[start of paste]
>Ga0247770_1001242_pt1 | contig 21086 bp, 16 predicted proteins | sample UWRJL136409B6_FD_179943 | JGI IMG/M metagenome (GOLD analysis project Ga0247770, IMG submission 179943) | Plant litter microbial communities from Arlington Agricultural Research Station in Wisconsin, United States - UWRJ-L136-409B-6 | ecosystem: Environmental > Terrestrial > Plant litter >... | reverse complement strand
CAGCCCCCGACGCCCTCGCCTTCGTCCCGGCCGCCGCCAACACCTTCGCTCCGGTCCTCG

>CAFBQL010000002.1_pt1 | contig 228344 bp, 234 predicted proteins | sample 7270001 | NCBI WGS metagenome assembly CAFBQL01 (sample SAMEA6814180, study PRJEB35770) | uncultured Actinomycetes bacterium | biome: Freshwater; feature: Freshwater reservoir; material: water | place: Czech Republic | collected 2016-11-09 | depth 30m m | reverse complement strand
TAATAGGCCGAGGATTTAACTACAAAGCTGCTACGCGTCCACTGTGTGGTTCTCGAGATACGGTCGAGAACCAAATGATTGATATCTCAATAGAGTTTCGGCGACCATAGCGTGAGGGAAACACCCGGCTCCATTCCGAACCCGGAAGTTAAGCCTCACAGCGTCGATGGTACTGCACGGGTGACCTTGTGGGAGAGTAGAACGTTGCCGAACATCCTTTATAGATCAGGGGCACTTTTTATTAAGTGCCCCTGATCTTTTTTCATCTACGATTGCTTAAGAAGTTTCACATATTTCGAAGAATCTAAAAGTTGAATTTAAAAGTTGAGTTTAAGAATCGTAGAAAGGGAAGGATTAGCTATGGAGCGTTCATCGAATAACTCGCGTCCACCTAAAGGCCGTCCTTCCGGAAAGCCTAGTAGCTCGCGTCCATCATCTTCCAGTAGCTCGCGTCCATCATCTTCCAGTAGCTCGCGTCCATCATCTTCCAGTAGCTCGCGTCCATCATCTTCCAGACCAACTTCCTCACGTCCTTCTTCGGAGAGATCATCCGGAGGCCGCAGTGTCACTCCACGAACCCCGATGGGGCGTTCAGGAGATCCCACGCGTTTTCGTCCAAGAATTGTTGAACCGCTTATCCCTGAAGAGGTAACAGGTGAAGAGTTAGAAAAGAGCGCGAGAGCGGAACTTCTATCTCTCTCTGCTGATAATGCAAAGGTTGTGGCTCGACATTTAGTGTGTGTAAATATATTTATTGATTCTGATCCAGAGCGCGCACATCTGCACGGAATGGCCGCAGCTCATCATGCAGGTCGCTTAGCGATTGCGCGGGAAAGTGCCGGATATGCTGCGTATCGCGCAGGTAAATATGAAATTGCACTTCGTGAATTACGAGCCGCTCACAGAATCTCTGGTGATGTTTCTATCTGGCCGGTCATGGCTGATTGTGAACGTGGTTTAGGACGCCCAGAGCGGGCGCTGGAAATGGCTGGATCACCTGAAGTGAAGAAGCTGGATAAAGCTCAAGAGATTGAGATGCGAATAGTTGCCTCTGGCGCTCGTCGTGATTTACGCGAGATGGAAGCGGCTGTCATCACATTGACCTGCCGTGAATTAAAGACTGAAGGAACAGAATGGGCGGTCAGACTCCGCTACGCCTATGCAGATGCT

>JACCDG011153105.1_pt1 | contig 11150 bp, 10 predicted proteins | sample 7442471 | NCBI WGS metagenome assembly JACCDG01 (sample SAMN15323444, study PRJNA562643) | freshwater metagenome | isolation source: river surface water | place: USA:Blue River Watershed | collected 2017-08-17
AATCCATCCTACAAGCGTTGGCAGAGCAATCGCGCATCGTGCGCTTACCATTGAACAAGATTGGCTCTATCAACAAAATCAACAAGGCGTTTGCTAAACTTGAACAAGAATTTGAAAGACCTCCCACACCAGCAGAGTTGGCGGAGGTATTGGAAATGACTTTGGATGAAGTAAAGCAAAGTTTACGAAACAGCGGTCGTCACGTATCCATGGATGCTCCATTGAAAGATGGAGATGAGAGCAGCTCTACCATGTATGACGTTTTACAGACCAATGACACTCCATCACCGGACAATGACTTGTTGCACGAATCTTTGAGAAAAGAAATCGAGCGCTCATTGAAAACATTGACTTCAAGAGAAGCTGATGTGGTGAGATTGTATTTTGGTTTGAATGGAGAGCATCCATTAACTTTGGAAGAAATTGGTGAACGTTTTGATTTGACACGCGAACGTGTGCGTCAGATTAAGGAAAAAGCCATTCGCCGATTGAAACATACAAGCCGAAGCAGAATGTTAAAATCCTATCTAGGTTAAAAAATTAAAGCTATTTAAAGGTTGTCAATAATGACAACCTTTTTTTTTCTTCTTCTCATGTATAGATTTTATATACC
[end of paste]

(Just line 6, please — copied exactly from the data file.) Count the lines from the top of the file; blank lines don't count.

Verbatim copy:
AATCCATCCTACAAGCGTTGGCAGAGCAATCGCGCATCGTGCGCTTACCATTGAACAAGATTGGCTCTATCAACAAAATCAACAAGGCGTTTGCTAAACTTGAACAAGAATTTGAAAGACCTCCCACACCAGCAGAGTTGGCGGAGGTATTGGAAATGACTTTGGATGAAGTAAAGCAAAGTTTACGAAACAGCGGTCGTCACGTATCCATGGATGCTCCATTGAAAGATGGAGATGAGAGCAGCTCTACCATGTATGACGTTTTACAGACCAATGACACTCCATCACCGGACAATGACTTGTTGCACGAATCTTTGAGAAAAGAAATCGAGCGCTCATTGAAAACATTGACTTCAAGAGAAGCTGATGTGGTGAGATTGTATTTTGGTTTGAATGGAGAGCATCCATTAACTTTGGAAGAAATTGGTGAACGTTTTGATTTGACACGCGAACGTGTGCGTCAGATTAAGGAAAAAGCCATTCGCCGATTGAAACATACAAGCCGAAGCAGAATGTTAAAATCCTATCTAGGTTAAAAAATTAAAGCTATTTAAAGGTTGTCAATAATGACAACCTTTTTTTTTCTTCTTCTCATGTATAGATTTTATATACC